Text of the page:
The New York Civil Liberties Union has serious concerns about a bill that would provide for the regulation and expansion of ride-hailing companies like Uber and Lyft to upstate New York. The companies are currently only able to operate in New York City. The legislation is among a package of bills to be considered should the legislature return for a special session next week.

“This legislation does not do nearly enough to prevent discrimination, it lacks adequate privacy protections for passengers and drivers and it could unfairly punish would-be drivers who have not been convicted of any crime,” said NYCLU Legislative Counsel, Rashida Richardson.

The NYCLU identified three areas where the bill should be strengthened:

Inadequate Non-Discrimination Provision
The bill directs Transportation Network Companies (“TNC”) to develop non-discrimination and accessibility policies regarding persons’ ability to utilize ridesourcing services. However, this directive is insufficient; it fails to provide clear and enforceable standards. TNC’s are subject to the non-discrimination provisions that govern access to public accommodations under the New York State Human Rights Law, and under local human rights laws. However, lawmakers must ensure that TNC’s develop policies, practices and procedures that will prevent discrimination, and that will hold ridesourcing companies accountable under the law. It is not sufficient to rely on Transportation Network Companies to develop these policies and practices in the absence of standards clearly stated in the law. Some TNC’s currently have non-discrimination policies that are drafted in a manner that all but ensures non-compliance. This bill, as drafted, will only encourage this practice.

Privacy Concern
TNC’s collect vast amounts of information regarding customers and drivers. There have been numerous reports of customer privacy violations, which demonstrate the need for accountability and oversight regarding data collection and retention by TNCs. This legislation fails to provide adequate oversight and privacy protections for TNC passengers and drivers; what’s more, the bill includes a data retention policy that creates a likelihood of security breaches regarding information about passengers and drivers. The bill would require that TNCs maintain for at least six years the records of each customer’s travel, as well as drivers’ individual travel records. By comparison, New York City’s Taxi and Limousine Commission requires that trip records are retained for no more than a year. The bill also fails to address the potential use, or abuse, of ridesourcing technologies to engage in unwarranted surveillance of individuals who engage the services of a TNC.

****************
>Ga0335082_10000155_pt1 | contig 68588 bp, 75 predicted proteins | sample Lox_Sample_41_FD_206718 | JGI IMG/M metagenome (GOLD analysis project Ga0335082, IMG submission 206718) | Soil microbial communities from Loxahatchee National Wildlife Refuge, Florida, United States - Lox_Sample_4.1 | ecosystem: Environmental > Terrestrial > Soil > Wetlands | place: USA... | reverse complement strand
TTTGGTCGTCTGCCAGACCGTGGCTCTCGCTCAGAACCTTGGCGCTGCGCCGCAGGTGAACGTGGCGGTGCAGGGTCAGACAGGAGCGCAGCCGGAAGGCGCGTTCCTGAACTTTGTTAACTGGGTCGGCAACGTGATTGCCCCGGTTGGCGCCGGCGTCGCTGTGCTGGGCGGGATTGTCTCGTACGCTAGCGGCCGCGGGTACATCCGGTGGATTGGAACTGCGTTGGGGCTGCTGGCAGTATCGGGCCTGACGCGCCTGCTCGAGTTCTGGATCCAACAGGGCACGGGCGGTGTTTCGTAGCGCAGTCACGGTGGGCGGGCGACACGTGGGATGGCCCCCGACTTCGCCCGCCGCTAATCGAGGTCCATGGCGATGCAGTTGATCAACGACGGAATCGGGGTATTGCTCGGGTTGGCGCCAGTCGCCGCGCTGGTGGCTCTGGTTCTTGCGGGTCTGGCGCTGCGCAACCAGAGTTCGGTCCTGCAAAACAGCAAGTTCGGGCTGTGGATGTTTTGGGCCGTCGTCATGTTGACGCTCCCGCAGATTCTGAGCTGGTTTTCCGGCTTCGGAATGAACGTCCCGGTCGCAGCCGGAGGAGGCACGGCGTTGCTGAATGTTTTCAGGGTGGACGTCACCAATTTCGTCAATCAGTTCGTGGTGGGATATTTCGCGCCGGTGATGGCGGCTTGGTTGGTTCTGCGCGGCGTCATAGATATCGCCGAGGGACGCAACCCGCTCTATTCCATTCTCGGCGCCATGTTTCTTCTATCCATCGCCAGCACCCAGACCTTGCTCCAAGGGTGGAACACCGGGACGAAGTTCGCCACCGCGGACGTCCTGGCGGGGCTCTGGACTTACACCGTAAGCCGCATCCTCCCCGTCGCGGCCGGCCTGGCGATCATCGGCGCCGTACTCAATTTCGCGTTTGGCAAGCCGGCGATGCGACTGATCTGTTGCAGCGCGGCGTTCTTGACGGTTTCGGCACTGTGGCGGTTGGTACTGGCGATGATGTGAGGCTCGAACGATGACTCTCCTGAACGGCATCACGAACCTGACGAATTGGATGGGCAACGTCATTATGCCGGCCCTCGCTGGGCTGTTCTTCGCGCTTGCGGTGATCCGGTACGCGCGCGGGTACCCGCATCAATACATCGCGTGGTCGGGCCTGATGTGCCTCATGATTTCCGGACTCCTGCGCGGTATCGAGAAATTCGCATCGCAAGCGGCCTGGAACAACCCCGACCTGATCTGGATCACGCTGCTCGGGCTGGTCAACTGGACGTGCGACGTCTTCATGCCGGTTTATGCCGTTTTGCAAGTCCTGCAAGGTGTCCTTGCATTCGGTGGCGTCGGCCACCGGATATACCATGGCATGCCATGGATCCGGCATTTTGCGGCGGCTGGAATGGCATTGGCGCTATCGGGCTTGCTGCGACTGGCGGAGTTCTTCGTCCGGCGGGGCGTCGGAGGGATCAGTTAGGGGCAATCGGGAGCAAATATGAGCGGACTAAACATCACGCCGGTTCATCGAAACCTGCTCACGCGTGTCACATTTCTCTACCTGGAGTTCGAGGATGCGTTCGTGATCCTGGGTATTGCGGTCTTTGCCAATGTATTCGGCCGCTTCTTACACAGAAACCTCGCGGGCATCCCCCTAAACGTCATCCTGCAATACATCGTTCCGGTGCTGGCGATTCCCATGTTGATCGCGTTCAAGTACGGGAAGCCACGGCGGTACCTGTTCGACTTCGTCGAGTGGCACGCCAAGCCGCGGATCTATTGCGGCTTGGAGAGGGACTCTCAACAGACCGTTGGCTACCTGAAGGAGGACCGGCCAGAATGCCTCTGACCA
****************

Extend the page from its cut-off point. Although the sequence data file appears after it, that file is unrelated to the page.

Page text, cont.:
Collateral Consequences of Background Checks
The legislation allows TNCs to conduct criminal background checks through state, federal and commercial databases, and to request that drivers submit fingerprints for purposes of conducting a criminal history background check through the New York State Division of Criminal Justice. The bill also authorizes the division of criminal justice services to notify the TNC whenever a driver is arrested. Arrests are not convictions and should not be used prejudicially against applicants seeking employment with TNCs; a criminal record should not be the sole basis for denying a job opportunity. These provisions would deny employment opportunities in communities with the highest unemployment rates, whose residents are disproportionately immigrants and persons of color. It is these same communities that are often subject to overly aggressive policing and prosecution. New York should not create barriers to employment in the emerging ride-sourcing industry, particularly when there are better legislative models for identifying actual employment risks.